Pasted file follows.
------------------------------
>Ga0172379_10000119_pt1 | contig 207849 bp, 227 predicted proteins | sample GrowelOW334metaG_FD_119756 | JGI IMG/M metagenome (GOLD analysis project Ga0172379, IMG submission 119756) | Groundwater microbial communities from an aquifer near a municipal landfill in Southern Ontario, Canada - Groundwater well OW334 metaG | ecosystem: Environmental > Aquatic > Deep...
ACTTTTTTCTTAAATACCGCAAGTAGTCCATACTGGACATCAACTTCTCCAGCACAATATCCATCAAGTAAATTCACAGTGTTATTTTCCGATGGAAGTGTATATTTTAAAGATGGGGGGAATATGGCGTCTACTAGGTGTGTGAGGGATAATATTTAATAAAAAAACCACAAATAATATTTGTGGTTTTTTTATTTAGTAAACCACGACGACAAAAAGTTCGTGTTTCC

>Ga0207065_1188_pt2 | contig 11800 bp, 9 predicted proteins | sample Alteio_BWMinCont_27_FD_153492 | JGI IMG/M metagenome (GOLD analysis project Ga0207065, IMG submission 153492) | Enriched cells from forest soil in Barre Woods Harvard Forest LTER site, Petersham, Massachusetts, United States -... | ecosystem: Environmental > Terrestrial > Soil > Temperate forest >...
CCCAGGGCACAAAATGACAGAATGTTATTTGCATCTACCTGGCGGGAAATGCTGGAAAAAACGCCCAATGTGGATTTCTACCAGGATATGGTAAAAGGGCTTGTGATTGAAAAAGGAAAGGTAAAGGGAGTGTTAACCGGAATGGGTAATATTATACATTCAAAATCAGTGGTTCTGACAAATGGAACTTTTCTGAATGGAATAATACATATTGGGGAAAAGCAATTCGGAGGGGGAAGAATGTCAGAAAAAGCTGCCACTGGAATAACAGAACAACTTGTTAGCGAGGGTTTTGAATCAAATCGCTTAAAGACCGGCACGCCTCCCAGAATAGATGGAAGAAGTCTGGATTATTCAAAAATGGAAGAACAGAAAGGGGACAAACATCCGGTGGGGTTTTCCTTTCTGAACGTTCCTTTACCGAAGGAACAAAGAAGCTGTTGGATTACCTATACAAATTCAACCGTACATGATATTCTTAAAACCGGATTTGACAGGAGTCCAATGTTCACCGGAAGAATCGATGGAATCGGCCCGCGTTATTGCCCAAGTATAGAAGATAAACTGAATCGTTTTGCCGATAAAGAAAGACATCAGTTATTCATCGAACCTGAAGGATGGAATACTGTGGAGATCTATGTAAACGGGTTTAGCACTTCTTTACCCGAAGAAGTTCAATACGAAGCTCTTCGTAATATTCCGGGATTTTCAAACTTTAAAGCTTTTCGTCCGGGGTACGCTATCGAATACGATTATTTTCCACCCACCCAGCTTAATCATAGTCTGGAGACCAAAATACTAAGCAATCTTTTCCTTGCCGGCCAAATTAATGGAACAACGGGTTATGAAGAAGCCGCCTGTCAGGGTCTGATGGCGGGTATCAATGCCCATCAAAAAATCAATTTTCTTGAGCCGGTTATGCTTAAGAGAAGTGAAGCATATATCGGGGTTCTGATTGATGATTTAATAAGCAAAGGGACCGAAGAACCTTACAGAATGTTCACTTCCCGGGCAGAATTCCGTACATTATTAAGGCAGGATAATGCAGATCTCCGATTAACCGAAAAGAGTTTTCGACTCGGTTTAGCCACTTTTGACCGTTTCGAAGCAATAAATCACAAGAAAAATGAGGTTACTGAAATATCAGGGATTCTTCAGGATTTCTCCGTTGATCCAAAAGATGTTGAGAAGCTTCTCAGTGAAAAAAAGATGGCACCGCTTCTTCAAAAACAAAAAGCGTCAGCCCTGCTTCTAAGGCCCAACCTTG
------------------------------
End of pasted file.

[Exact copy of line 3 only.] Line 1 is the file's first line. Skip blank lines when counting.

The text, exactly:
>Ga0207065_1188_pt2 | contig 11800 bp, 9 predicted proteins | sample Alteio_BWMinCont_27_FD_153492 | JGI IMG/M metagenome (GOLD analysis project Ga0207065, IMG submission 153492) | Enriched cells from forest soil in Barre Woods Harvard Forest LTER site, Petersham, Massachusetts, United States -... | ecosystem: Environmental > Terrestrial > Soil > Temperate forest >...